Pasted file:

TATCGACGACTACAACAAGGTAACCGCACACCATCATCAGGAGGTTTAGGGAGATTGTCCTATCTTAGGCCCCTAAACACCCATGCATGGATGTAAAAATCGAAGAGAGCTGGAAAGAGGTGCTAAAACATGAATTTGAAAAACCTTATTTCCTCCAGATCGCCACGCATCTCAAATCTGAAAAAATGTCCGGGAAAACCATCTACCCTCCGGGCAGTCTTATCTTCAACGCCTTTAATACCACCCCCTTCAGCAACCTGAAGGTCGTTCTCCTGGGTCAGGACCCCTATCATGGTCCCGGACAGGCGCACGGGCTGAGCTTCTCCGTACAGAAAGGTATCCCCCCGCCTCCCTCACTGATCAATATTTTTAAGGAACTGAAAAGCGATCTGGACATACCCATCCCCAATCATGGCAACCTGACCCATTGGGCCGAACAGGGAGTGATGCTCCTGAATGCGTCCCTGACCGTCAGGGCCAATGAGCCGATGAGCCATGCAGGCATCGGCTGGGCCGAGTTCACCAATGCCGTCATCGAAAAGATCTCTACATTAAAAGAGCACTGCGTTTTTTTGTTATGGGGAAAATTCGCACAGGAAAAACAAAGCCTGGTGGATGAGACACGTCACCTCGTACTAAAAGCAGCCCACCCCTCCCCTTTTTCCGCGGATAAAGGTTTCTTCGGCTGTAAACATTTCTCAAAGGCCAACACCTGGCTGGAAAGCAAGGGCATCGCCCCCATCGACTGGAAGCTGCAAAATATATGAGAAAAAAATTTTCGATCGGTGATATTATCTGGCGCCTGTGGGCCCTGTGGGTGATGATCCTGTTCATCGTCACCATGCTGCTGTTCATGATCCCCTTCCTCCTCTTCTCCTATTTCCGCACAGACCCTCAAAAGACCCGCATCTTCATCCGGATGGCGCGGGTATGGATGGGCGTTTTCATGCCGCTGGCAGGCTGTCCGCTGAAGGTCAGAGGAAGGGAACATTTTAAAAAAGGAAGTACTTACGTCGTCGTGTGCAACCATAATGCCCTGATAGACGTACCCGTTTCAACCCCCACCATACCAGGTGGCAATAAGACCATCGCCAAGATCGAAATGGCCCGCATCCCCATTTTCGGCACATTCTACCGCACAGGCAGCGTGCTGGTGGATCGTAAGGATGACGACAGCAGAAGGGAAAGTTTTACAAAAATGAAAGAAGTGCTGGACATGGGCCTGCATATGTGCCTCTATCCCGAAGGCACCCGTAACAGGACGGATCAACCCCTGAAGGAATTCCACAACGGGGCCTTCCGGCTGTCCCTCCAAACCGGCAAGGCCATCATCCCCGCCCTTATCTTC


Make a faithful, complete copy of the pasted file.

TATCGACGACTACAACAAGGTAACCGCACACCATCATCAGGAGGTTTAGGGAGATTGTCCTATCTTAGGCCCCTAAACACCCATGCATGGATGTAAAAATCGAAGAGAGCTGGAAAGAGGTGCTAAAACATGAATTTGAAAAACCTTATTTCCTCCAGATCGCCACGCATCTCAAATCTGAAAAAATGTCCGGGAAAACCATCTACCCTCCGGGCAGTCTTATCTTCAACGCCTTTAATACCACCCCCTTCAGCAACCTGAAGGTCGTTCTCCTGGGTCAGGACCCCTATCATGGTCCCGGACAGGCGCACGGGCTGAGCTTCTCCGTACAGAAAGGTATCCCCCCGCCTCCCTCACTGATCAATATTTTTAAGGAACTGAAAAGCGATCTGGACATACCCATCCCCAATCATGGCAACCTGACCCATTGGGCCGAACAGGGAGTGATGCTCCTGAATGCGTCCCTGACCGTCAGGGCCAATGAGCCGATGAGCCATGCAGGCATCGGCTGGGCCGAGTTCACCAATGCCGTCATCGAAAAGATCTCTACATTAAAAGAGCACTGCGTTTTTTTGTTATGGGGAAAATTCGCACAGGAAAAACAAAGCCTGGTGGATGAGACACGTCACCTCGTACTAAAAGCAGCCCACCCCTCCCCTTTTTCCGCGGATAAAGGTTTCTTCGGCTGTAAACATTTCTCAAAGGCCAACACCTGGCTGGAAAGCAAGGGCATCGCCCCCATCGACTGGAAGCTGCAAAATATATGAGAAAAAAATTTTCGATCGGTGATATTATCTGGCGCCTGTGGGCCCTGTGGGTGATGATCCTGTTCATCGTCACCATGCTGCTGTTCATGATCCCCTTCCTCCTCTTCTCCTATTTCCGCACAGACCCTCAAAAGACCCGCATCTTCATCCGGATGGCGCGGGTATGGATGGGCGTTTTCATGCCGCTGGCAGGCTGTCCGCTGAAGGTCAGAGGAAGGGAACATTTTAAAAAAGGAAGTACTTACGTCGTCGTGTGCAACCATAATGCCCTGATAGACGTACCCGTTTCAACCCCCACCATACCAGGTGGCAATAAGACCATCGCCAAGATCGAAATGGCCCGCATCCCCATTTTCGGCACATTCTACCGCACAGGCAGCGTGCTGGTGGATCGTAAGGATGACGACAGCAGAAGGGAAAGTTTTACAAAAATGAAAGAAGTGCTGGACATGGGCCTGCATATGTGCCTCTATCCCGAAGGCACCCGTAACAGGACGGATCAACCCCTGAAGGAATTCCACAACGGGGCCTTCCGGCTGTCCCTCCAAACCGGCAAGGCCATCATCCCCGCCCTTATCTTC